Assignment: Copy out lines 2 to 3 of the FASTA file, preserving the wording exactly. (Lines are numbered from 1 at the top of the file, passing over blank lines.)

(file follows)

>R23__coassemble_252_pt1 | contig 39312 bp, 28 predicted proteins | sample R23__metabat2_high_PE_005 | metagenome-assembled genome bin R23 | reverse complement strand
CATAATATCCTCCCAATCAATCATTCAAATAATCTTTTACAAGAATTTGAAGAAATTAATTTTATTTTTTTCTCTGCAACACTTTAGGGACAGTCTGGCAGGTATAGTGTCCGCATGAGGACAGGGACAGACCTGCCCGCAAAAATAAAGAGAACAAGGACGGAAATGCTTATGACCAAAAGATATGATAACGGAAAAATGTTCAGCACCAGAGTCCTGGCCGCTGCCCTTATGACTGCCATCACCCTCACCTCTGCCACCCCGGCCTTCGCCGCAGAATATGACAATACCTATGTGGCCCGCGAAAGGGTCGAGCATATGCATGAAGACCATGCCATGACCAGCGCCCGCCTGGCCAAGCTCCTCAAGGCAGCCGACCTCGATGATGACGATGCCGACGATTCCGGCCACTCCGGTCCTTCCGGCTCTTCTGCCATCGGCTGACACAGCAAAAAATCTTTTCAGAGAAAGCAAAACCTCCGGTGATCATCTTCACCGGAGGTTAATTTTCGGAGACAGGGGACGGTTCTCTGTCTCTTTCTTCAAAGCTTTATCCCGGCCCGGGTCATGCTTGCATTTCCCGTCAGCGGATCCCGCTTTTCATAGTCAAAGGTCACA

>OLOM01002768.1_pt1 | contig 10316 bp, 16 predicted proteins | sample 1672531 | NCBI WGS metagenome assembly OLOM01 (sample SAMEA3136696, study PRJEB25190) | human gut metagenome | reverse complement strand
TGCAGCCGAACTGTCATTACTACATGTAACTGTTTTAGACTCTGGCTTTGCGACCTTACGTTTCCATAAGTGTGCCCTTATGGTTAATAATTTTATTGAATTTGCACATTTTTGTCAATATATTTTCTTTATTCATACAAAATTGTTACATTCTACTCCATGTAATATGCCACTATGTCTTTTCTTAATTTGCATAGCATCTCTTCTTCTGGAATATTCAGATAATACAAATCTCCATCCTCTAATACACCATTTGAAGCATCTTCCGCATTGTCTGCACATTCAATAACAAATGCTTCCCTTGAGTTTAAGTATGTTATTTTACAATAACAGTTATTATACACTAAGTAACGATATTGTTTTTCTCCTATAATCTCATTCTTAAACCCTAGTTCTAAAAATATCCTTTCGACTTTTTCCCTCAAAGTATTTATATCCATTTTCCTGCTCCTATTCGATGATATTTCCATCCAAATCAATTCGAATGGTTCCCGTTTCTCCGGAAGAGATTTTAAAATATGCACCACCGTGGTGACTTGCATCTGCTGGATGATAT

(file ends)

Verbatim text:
CATAATATCCTCCCAATCAATCATTCAAATAATCTTTTACAAGAATTTGAAGAAATTAATTTTATTTTTTTCTCTGCAACACTTTAGGGACAGTCTGGCAGGTATAGTGTCCGCATGAGGACAGGGACAGACCTGCCCGCAAAAATAAAGAGAACAAGGACGGAAATGCTTATGACCAAAAGATATGATAACGGAAAAATGTTCAGCACCAGAGTCCTGGCCGCTGCCCTTATGACTGCCATCACCCTCACCTCTGCCACCCCGGCCTTCGCCGCAGAATATGACAATACCTATGTGGCCCGCGAAAGGGTCGAGCATATGCATGAAGACCATGCCATGACCAGCGCCCGCCTGGCCAAGCTCCTCAAGGCAGCCGACCTCGATGATGACGATGCCGACGATTCCGGCCACTCCGGTCCTTCCGGCTCTTCTGCCATCGGCTGACACAGCAAAAAATCTTTTCAGAGAAAGCAAAACCTCCGGTGATCATCTTCACCGGAGGTTAATTTTCGGAGACAGGGGACGGTTCTCTGTCTCTTTCTTCAAAGCTTTATCCCGGCCCGGGTCATGCTTGCATTTCCCGTCAGCGGATCCCGCTTTTCATAGTCAAAGGTCACA

>OLOM01002768.1_pt1 | contig 10316 bp, 16 predicted proteins | sample 1672531 | NCBI WGS metagenome assembly OLOM01 (sample SAMEA3136696, study PRJEB25190) | human gut metagenome | reverse complement strand